Triple-drug combo trumps doublet regimen for biliary tract cancer

Audrey Abella
09 Nov 2018
Triple-drug combo trumps doublet regimen for biliary tract cancer

The drug combination comprising gemcitabine, cisplatin, and S-1 (GCS) led to significant survival benefits compared with the standard dual chemotherapy regimen of gemcitabine and cisplatin (GC) among patients with advanced biliary tract* cancer (BTC), according to results of the KHB01401–MITSUBA** trial presented at ESMO 2018.

A total of 246 chemotherapy-naïve patients (median age 68 years) with histologically confirmed advanced BTC from 39 institutions in Japan were randomized 1:1 to receive either GC or GCS. GC recipients received infusions of gemcitabine 1,000 mg/m2 and cisplatin 25 mg/m2 on days 1 and 8 every 3 weeks. The same GC dosage was given to GCS participants on day 1, plus oral S-1 40–60 mg given twice daily on days 1–7 every 2 weeks. The treatment ran for 24 weeks. [ESMO 2018, abstract 615O]

The GCS regimen was better than GC in terms of median overall survival (OS, 13.5 vs 12.6 months, hazard ratio [HR], 0.79, 90 percent confidence interval [CI], 0.63–1.00; p=0.046) and 1-year OS rate (59.4 percent vs 53.7 percent).

GCS was also better than GC in terms of median progression-free survival (PFS, 7.4 vs 5.5 months, HR, 0.75, 95 percent CI, 0.58–0.97; p=0.015), response rate (41.5 percent vs 15.0 percent; p<0.001), and disease control rate (79.8 percent vs 62.0 percent; p<0.007).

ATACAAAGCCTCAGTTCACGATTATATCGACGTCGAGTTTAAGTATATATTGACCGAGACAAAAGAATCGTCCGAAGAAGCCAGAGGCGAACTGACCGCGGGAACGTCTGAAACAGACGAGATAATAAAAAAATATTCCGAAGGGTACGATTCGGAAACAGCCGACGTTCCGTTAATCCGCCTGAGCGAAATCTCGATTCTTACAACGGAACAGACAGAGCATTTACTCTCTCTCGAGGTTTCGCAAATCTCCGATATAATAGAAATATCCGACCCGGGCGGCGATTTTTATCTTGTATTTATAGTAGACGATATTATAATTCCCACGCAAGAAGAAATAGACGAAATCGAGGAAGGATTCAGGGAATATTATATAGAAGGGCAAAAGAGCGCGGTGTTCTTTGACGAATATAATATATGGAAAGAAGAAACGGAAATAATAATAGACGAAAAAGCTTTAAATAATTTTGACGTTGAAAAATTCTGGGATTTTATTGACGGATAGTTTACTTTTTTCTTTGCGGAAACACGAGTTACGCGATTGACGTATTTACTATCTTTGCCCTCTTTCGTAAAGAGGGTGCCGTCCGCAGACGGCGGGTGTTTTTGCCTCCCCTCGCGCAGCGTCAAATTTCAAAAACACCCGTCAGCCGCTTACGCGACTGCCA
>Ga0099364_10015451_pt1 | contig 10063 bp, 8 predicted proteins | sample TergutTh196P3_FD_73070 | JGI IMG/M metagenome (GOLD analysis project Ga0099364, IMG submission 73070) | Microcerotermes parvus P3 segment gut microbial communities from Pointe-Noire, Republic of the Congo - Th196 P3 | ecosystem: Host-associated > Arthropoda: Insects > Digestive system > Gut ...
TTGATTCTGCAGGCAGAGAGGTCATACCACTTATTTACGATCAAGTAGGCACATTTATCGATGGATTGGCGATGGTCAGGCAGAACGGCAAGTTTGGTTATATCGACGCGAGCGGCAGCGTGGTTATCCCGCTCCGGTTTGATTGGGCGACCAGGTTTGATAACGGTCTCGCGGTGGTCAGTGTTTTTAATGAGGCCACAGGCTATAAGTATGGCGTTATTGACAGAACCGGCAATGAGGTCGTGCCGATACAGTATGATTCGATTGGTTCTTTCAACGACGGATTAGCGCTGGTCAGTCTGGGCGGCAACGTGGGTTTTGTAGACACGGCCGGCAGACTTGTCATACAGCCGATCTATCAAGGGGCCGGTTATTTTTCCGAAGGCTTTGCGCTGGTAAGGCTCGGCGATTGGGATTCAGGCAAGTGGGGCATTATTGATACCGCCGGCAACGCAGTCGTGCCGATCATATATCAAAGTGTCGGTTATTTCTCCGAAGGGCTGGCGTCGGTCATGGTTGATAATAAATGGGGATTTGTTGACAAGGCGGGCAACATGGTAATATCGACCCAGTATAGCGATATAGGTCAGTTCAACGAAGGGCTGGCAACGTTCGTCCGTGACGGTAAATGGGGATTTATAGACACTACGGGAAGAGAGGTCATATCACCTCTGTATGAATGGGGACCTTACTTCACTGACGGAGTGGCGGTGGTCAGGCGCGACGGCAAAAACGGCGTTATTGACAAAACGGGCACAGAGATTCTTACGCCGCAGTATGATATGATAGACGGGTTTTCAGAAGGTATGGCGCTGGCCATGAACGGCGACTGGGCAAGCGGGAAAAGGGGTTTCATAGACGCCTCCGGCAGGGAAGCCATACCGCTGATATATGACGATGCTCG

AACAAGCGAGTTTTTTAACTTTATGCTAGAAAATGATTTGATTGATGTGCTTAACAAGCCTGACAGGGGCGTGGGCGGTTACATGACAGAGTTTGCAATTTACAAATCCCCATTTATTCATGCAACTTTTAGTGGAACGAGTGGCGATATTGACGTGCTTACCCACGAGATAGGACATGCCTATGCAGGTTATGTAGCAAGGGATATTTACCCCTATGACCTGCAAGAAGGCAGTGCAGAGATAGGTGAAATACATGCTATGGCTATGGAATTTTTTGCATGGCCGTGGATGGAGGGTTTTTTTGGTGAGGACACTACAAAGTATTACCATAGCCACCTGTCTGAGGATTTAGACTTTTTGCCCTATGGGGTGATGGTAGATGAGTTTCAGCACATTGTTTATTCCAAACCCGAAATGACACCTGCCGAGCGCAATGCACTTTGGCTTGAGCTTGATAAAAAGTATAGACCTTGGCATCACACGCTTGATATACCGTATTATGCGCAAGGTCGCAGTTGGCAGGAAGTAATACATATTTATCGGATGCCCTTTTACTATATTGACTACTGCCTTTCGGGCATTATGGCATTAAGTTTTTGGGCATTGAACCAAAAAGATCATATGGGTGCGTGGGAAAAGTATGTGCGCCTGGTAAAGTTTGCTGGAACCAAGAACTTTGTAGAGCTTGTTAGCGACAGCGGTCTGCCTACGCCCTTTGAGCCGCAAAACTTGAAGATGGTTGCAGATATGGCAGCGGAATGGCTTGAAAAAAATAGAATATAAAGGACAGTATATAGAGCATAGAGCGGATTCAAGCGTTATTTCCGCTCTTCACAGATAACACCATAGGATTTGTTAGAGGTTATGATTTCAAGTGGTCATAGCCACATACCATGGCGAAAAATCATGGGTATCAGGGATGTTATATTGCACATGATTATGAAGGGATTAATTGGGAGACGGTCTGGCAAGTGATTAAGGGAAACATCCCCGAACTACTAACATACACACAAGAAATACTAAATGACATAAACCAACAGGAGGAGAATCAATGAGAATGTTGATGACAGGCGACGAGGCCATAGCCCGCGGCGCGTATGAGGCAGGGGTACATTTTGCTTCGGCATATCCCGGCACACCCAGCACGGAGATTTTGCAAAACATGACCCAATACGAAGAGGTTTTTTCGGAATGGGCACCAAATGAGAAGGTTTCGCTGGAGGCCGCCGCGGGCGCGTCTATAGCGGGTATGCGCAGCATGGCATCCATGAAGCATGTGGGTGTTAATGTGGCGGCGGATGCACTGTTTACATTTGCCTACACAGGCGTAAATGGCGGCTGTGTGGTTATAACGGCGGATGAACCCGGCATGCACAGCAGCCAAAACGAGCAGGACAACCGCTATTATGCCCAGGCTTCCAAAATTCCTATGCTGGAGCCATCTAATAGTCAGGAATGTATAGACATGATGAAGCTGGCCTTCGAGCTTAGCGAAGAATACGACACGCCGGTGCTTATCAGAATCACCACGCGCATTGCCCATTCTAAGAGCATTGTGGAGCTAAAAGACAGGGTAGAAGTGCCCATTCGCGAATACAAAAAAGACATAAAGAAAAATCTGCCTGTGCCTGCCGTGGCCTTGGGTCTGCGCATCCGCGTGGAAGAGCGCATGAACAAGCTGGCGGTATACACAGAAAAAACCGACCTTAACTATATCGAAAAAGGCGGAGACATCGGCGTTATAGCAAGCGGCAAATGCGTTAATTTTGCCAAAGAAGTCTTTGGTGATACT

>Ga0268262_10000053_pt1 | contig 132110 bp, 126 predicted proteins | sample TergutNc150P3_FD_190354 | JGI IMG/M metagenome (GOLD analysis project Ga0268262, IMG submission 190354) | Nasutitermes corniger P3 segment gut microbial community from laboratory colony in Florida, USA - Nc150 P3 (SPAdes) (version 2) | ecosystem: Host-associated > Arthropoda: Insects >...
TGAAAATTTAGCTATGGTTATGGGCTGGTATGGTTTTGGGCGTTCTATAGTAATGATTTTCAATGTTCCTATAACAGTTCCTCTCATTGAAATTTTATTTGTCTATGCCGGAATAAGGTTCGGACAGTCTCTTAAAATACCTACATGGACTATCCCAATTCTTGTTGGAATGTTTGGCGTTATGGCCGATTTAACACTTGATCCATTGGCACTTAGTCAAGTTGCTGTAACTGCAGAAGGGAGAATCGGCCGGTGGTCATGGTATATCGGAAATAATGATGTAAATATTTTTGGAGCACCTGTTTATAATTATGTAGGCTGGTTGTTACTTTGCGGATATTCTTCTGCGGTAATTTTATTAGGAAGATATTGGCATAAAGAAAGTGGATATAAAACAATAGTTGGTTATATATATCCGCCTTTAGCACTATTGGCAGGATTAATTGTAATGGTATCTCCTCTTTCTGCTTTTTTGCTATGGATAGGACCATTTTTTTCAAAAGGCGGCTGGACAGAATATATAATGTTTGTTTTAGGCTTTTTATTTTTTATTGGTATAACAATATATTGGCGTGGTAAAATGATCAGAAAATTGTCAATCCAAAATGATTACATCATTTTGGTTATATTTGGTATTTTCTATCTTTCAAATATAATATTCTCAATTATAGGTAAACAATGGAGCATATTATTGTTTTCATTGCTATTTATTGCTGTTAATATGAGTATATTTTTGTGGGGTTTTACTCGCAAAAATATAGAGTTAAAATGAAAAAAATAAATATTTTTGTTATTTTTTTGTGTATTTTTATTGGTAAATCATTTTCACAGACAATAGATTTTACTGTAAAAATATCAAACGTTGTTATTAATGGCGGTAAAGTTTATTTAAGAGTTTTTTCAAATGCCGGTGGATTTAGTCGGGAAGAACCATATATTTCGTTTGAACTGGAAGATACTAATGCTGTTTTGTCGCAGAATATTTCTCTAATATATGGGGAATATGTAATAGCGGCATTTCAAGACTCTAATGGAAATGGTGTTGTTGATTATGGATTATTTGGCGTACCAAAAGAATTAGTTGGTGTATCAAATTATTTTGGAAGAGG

However, the median OS improvement of <1 month may be considered “modest”, according to discussant Professor Juan Valle from The Christie National Health Service Foundation Trust in Manchester, UK. The imbalance in the number of patients who had access to all three agents at some point (25 percent vs 100 percent for GC and GCS, respectively) during the post-protocol treatment period may have underestimated the impact on OS as there was a certain degree of crossover, Valle pointed out.

While the study authors indicated that GCS could be a new standard treatment for patients with advanced BTC, Valle disagreed, suggesting that it is more of “a new treatment option”.

“[These findings suggest] that we need to keep looking for improved treatment options for patients with BTC,” added Valle, underlining the lack of specific drug approved for the disease. “[This] highlights an unmet need and unfortunately, there are very few long-term survivors.”

Valle also raised the possibility of sequential treatment, rather than a combination of triple-drug therapy. However, this may only be determined if 100 percent of patients in both arms receive S1, which was not the case in the current study.

Three patients in the GCS arm underwent subsequent surgery which, according to Valle, may imply that the triple chemotherapy approach might benefit those with a high tumour burden who need to have a good performance status/treatment response (ie, reduction in tumour size) to facilitate surgery.

He also recommended further evaluation on the impact of GCS on QoL as well as its applicability in a non-Japanese population.


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